White House warns about GOP plan to put Social Security, Medicare on 'chopping block'

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Proposals from Sens. Rick Scott and Ron Johnson would require Congress to repeatedly authorize funding for Social Security and Medicare.

President Joe Biden on Tuesday warned about Republican proposals that would put programs such as Social Security and Medicare at risk of being cut.

During a White House event highlighting ways in which the recently passed Inflation Reduction Act has helped to reduce prescription drug costs for Medicare recipients, Biden said: "Folks, you know, the senator in charge of reelecting the United States senators — Sen. Scott — has proposed the plan where Social Security, Medicare, every five years on the chopping block. It means every five years, you either cut it, reduces, or completely eliminate it — Social Security and Medicare."

As Biden spoke, he held up a copy of the "Rescue America" plan, released in February by Sen. Rick Scott of Florida, chair of the National Republican Senatorial Committee.

Scott's proposal calls for all federal legislation to be subject to reauthorization every five years. This would put Social Security and Medicare, and even federal agencies such as the Environmental Protection Agency — an agency Republicans have sought to undermine — at risk of ending every five years instead of continuing in perpetuity. The Scott plan would also increase taxes for millions of poor families.

Biden also criticized recent remarks made by Sen. Ron Johnson (R-WI), noting, "He wants to put Social Security and Medicare on the chopping block every single year in every budget. If Congress doesn't vote to keep it, goodbye. Now, it's not just Social Security and Medicare he wants to deal with. He wants to put veterans' benefits and everything else [in] the federal budget at risk."

In August, Johnson said Social Security and Medicare should be funded annually through discretionary spending, a plan even more extreme than Scott's.

"What we ought to be doing is we ought to turn everything into discretionary spending, so it's all evaluated, so that we can fix problems or fix programs that are broken, that are going to be going bankrupt," Johnson told radio station WTAQ.

Scott was asked about Johnson's statement during an Aug. 5 appearance on CNN. Repeating debunked false claims about the financial health of Social Security and Medicare, Scott told Wolf Blitzer:

I think people around the country are surprised that everything in the budget we don't look at every year. Because right now we know Medicare is going bankrupt in four years, and up here there's no conversation about how do we make sure people get their Medicare benefits. They know Social Security goes bankrupt in twelve years, and up here there's no conversation about how do we make sure people get their Social Security benefits. So from my standpoint, I think we ought to be talking about these issues and make sure that these are so important programs that we talk about it every year and we make sure people get their Medicare benefits and their Social Security benefits.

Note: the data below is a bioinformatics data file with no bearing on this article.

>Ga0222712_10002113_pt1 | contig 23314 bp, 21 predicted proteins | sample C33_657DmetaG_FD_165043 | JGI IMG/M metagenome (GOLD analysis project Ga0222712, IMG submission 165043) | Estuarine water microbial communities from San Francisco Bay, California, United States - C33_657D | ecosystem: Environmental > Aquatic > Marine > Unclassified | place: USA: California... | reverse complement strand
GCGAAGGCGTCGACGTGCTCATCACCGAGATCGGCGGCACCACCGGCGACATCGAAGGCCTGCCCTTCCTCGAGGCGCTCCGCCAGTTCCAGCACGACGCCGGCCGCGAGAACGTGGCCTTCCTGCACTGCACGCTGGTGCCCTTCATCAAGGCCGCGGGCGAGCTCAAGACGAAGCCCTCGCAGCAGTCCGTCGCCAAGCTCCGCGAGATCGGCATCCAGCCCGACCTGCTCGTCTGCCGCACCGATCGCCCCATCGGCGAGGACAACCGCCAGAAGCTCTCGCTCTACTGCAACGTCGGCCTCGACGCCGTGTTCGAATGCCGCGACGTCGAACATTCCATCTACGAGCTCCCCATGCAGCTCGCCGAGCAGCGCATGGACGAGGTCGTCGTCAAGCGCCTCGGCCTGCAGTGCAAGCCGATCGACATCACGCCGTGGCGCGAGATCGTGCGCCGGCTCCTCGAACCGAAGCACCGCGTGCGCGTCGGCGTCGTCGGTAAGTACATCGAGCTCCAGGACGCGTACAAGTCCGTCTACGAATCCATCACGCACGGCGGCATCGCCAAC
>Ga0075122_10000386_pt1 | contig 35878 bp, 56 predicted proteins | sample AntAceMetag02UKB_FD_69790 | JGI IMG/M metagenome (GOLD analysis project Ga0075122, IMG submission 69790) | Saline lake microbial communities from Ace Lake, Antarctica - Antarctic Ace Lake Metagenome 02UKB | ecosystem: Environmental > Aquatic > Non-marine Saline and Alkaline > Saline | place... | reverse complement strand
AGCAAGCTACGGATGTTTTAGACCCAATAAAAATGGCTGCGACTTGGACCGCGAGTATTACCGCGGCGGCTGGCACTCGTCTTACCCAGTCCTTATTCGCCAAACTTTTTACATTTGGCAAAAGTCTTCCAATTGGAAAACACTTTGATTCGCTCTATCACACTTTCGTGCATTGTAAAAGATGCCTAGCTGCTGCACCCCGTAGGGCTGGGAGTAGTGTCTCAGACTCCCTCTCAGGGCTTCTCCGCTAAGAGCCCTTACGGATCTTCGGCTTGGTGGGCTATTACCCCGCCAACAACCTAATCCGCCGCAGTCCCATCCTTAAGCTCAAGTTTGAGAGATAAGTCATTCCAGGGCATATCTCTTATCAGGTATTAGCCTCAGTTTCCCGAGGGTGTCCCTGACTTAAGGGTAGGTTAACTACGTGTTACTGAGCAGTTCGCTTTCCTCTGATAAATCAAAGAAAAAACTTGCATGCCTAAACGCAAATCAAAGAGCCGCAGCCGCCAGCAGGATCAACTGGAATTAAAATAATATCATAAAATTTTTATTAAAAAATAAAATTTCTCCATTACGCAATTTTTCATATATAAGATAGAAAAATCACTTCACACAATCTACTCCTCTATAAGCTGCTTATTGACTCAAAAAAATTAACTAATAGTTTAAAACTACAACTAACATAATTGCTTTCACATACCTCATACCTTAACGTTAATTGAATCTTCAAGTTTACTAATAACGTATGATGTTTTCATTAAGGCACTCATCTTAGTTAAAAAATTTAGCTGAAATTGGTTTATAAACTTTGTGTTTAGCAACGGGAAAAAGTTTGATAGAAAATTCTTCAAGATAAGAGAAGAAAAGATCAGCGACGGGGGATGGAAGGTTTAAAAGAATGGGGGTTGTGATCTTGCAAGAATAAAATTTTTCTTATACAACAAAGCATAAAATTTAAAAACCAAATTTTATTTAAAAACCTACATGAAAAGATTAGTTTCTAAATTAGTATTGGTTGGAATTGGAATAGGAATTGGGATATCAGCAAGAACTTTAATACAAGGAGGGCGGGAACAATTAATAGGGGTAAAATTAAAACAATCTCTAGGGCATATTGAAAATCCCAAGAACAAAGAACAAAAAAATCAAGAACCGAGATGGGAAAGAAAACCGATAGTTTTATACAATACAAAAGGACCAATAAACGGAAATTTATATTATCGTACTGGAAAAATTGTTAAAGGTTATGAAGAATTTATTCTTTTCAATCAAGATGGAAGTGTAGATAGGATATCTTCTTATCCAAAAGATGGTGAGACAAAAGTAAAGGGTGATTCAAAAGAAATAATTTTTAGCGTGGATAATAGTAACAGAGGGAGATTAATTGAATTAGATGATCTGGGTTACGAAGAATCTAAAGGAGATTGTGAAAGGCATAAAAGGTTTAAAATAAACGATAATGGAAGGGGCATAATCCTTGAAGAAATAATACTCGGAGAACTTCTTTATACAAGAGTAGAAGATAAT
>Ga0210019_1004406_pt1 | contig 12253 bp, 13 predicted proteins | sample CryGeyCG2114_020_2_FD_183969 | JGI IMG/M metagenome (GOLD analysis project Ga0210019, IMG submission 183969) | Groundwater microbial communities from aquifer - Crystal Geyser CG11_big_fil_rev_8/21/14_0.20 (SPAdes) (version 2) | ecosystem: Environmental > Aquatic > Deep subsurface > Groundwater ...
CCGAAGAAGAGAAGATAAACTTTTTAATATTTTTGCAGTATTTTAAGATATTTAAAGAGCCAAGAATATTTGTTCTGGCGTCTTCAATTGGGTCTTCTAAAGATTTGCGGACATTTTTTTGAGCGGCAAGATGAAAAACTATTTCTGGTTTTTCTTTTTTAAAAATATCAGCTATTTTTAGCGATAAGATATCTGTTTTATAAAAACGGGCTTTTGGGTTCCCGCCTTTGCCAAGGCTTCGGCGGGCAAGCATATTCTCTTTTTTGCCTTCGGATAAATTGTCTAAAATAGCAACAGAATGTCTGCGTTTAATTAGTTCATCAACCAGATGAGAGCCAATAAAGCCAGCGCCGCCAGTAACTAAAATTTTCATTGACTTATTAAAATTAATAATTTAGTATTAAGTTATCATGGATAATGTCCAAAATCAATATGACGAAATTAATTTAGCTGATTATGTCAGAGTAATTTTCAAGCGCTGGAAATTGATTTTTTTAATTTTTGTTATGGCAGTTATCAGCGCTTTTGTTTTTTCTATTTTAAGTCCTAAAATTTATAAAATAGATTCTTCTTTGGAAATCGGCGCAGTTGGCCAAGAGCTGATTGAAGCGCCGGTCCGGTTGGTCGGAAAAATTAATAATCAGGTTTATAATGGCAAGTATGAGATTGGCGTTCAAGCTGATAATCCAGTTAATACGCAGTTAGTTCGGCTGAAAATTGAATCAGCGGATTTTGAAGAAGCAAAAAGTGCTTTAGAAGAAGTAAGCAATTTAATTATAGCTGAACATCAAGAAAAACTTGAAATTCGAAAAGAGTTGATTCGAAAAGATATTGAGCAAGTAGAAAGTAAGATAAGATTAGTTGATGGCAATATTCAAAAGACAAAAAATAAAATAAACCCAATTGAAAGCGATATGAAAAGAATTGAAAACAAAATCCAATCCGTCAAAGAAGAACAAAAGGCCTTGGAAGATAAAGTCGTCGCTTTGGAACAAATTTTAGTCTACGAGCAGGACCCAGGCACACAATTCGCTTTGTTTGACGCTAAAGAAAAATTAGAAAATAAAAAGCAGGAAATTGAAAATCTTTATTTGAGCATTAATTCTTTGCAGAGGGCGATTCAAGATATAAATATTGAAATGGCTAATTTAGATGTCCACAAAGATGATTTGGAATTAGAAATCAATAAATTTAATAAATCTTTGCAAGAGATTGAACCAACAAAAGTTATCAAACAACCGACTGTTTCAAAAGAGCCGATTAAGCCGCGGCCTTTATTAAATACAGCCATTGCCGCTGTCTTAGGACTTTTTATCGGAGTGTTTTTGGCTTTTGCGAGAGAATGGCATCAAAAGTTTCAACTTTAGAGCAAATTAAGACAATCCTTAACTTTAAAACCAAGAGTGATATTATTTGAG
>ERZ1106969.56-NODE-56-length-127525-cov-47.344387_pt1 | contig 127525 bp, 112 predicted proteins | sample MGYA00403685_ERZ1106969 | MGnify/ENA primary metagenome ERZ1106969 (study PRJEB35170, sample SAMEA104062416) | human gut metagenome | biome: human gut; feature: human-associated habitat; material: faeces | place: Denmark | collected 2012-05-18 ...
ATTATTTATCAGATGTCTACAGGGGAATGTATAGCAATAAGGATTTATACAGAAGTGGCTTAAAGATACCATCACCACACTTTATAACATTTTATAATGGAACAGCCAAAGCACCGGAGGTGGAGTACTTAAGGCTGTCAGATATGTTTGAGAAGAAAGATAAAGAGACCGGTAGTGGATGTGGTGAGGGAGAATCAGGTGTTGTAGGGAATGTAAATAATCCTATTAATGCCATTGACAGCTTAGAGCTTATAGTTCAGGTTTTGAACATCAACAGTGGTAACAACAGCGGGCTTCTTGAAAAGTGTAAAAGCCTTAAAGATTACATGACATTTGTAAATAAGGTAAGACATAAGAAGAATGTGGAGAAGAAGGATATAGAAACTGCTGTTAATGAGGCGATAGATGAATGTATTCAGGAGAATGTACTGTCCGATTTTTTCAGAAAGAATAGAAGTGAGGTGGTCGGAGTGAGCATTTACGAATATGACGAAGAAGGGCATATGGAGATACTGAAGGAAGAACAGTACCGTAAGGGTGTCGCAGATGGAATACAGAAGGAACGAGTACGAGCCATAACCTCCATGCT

In the same interview, Scott contrasted Social Security and Medicare funding with the defense budget, noting, "That's how we do our defense budget. We look at it every year. We don't say, Oh, we're going to have the exact same program the exact same way, but we know we want to have a lethal military that can defend the freedom of this country. "

An annual authorization of entitlement programs opens the door to the possibility that without congressional agreement, Social Security and Medicare could go unfunded.

Currently, over 69 million people receive Social Security benefits and more than 63 million are on Medicare. All of those people would lose their benefits in the worst-case scenario, while under the current system their benefits are unaffected.

Congress has repeatedly failed to agree on spending during annual negotiations. Disagreements led to shutdowns of the federal government in 1995, 2013, 2018 and 2019.

Under the proposals from Scott and Johnson, the disruptions of government services that occurred as a result of those shutdowns would be extended to the safety net that millions rely on.

Published with permission of The American Independent Foundation.